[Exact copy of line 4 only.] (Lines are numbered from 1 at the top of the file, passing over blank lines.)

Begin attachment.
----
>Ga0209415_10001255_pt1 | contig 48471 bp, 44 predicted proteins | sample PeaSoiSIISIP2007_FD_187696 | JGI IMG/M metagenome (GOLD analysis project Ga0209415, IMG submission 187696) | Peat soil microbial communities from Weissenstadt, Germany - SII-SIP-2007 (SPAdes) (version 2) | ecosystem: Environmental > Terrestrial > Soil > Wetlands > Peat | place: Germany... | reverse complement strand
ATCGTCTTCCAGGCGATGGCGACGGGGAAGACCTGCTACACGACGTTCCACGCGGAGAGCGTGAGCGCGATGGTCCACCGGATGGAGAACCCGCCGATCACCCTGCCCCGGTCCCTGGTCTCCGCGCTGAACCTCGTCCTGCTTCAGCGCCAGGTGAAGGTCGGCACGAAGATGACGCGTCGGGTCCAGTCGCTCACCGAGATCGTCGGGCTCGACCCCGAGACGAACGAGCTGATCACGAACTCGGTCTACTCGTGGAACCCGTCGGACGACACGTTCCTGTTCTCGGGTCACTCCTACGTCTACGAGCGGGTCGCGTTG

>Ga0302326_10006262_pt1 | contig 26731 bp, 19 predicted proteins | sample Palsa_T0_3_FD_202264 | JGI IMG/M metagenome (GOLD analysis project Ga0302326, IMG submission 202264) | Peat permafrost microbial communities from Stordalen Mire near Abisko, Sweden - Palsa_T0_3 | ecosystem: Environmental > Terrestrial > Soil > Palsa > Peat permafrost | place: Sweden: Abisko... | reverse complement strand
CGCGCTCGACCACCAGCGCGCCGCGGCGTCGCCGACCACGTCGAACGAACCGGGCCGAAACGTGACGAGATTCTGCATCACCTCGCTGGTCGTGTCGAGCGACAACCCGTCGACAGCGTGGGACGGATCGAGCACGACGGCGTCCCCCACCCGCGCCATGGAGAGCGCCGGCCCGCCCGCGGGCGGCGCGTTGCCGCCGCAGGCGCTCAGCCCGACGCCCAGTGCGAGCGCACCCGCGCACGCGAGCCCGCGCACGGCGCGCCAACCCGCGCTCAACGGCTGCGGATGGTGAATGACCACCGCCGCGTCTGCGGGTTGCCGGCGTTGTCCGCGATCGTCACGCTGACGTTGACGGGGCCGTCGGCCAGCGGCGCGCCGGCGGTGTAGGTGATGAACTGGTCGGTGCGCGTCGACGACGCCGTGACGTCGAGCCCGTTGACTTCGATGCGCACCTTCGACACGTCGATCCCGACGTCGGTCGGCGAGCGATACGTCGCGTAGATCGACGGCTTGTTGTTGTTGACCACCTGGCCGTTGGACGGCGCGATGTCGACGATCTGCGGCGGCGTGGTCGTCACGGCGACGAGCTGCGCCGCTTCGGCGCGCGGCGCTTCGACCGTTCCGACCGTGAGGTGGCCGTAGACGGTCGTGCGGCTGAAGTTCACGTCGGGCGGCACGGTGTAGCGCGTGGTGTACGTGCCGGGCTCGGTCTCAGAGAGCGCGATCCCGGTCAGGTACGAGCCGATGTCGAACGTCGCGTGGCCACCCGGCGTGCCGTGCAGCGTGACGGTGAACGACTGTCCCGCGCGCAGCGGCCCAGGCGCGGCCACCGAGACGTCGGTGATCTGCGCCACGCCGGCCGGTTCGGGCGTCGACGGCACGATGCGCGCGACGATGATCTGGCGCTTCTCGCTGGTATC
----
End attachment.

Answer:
CGCGCTCGACCACCAGCGCGCCGCGGCGTCGCCGACCACGTCGAACGAACCGGGCCGAAACGTGACGAGATTCTGCATCACCTCGCTGGTCGTGTCGAGCGACAACCCGTCGACAGCGTGGGACGGATCGAGCACGACGGCGTCCCCCACCCGCGCCATGGAGAGCGCCGGCCCGCCCGCGGGCGGCGCGTTGCCGCCGCAGGCGCTCAGCCCGACGCCCAGTGCGAGCGCACCCGCGCACGCGAGCCCGCGCACGGCGCGCCAACCCGCGCTCAACGGCTGCGGATGGTGAATGACCACCGCCGCGTCTGCGGGTTGCCGGCGTTGTCCGCGATCGTCACGCTGACGTTGACGGGGCCGTCGGCCAGCGGCGCGCCGGCGGTGTAGGTGATGAACTGGTCGGTGCGCGTCGACGACGCCGTGACGTCGAGCCCGTTGACTTCGATGCGCACCTTCGACACGTCGATCCCGACGTCGGTCGGCGAGCGATACGTCGCGTAGATCGACGGCTTGTTGTTGTTGACCACCTGGCCGTTGGACGGCGCGATGTCGACGATCTGCGGCGGCGTGGTCGTCACGGCGACGAGCTGCGCCGCTTCGGCGCGCGGCGCTTCGACCGTTCCGACCGTGAGGTGGCCGTAGACGGTCGTGCGGCTGAAGTTCACGTCGGGCGGCACGGTGTAGCGCGTGGTGTACGTGCCGGGCTCGGTCTCAGAGAGCGCGATCCCGGTCAGGTACGAGCCGATGTCGAACGTCGCGTGGCCACCCGGCGTGCCGTGCAGCGTGACGGTGAACGACTGTCCCGCGCGCAGCGGCCCAGGCGCGGCCACCGAGACGTCGGTGATCTGCGCCACGCCGGCCGGTTCGGGCGTCGACGGCACGATGCGCGCGACGATGATCTGGCGCTTCTCGCTGGTATC